Today, consumers (residential as well as commercial and industrial), equipment providers, private investors, and regulators are bringing together new technologies, financing structures, and legal relationships (regulatory and contractual) to build new facilities and set new relationships close to, and on either side of, the grid’s edge. Examples of these new facilities and relationships include:
- Distributed G, including relatively small solar, wind, and biomass generation facilities), interconnected on the D system, as well as consumer owned/controlled ‘behind the meter’ G (e.g. net metered facilities which set off a customer’s G against its C, at the retail rate), nominally off the edge of the grid,
- Battery storage, also on either side of the grid’s edge, capable of providing G for at least short time periods, including utility sale storage facilities and (at some point in the future), aggregated, parked and plugged-in electric vehicles,
- Microgrids, combining multiple, adjacent small generation units and consumers, often joined with a small central power plant (often combined heat and power), which can decouple from the grid and remain operational in the event of grid disruptions,
- Voluntary, aggregated, legally binding limits on C that are verifiably beyond what that C otherwise would have been (demand response), which can be bid into the wholesale market as G (since a MWHr not consumed (a “negawatt”) is as valuable to the grid as having to procure a MWHr), and are often cheaper to obtain,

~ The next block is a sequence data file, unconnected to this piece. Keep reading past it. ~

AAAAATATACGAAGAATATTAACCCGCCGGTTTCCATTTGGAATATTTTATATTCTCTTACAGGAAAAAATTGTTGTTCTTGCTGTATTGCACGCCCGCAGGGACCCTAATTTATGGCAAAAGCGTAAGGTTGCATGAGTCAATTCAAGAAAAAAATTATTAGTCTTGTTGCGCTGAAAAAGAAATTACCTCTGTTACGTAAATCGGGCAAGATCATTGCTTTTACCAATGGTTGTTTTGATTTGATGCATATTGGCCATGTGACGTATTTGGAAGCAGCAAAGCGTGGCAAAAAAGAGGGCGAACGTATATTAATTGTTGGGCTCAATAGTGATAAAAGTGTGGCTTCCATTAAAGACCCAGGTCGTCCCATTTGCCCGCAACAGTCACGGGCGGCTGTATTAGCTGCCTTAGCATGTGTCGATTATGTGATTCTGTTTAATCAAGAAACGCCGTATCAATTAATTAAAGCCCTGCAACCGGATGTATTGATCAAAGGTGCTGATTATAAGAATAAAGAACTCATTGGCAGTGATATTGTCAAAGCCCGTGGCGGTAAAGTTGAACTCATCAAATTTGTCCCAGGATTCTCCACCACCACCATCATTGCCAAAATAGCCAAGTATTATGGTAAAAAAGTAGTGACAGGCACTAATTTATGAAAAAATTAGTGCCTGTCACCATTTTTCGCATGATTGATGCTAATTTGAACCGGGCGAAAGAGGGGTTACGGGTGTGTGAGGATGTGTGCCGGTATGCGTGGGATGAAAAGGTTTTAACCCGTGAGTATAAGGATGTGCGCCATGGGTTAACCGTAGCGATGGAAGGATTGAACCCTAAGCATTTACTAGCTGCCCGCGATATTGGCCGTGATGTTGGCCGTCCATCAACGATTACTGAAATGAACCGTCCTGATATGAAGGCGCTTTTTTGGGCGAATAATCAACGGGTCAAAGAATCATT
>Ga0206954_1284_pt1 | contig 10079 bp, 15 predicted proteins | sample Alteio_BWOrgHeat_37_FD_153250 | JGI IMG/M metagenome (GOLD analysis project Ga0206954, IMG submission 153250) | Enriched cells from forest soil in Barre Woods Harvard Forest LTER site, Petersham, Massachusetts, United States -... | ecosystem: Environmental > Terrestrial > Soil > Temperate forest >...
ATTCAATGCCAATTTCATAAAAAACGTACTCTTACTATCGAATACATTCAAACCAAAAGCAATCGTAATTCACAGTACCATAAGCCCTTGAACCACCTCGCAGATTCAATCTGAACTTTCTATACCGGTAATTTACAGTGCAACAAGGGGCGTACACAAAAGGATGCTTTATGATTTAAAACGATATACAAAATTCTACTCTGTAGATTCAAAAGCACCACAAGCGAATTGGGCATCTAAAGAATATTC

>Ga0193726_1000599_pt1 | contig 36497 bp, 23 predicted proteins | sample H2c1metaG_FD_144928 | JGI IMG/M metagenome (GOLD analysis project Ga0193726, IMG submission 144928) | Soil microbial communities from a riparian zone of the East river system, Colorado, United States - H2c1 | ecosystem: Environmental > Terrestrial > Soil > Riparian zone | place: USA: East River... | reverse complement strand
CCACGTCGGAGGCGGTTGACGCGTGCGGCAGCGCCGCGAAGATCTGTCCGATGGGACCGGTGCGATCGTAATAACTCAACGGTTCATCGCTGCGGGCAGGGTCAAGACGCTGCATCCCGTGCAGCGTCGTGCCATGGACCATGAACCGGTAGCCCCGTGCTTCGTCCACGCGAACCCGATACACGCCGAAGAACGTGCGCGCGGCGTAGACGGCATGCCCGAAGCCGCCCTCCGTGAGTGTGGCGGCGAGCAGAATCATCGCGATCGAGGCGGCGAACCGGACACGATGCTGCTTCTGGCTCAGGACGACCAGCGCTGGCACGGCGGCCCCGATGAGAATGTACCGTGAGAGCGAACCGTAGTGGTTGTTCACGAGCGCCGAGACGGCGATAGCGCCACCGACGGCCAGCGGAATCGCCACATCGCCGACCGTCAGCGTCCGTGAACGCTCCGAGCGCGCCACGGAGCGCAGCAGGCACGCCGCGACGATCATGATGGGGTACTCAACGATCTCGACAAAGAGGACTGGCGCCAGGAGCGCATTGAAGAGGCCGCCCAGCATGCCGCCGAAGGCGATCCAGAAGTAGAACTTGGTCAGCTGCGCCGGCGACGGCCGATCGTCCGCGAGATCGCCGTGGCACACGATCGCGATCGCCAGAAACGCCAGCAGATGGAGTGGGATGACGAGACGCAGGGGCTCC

- Similar aggregation of G ownership ‘in front of the meter’ facilities (e.g. community solar), and
- A more dynamic D system overall, in part resting on widespread deployment of “smart meters” able to respond to complex changes in local G and C behavior in real time, necessary to enable much of the above.
With respect to climate change, collectively these developments can provide:
- Mitigation, by reducing the grid’s carbon footprint through lessened peak demand (which typically require the dispatch of the most expensive, and typically dirtiest G units (e.g. oil and diesel “peakers”), and increased deployment of renewables, and
- Adaptation, by increasing resiliency against grid disruption (G, T, and C) from storm events and other new weather patterns.
Additionally, this diversification of G and D (and potentially lessened need for new T) allows each of us to provide both G and C, thus becoming a “prosumer,” a growing trend in the U.S. and across the globe. Finally, it also improves the grid’s ability to survive other challenges, including natural (“Carrington event” solar flares) and manmade insults (cyberattacks and worse).
Regulatory Challenges, or “Is the ‘Edge of the Grid’ Anywhere Near The ‘Attleboro Gap’?”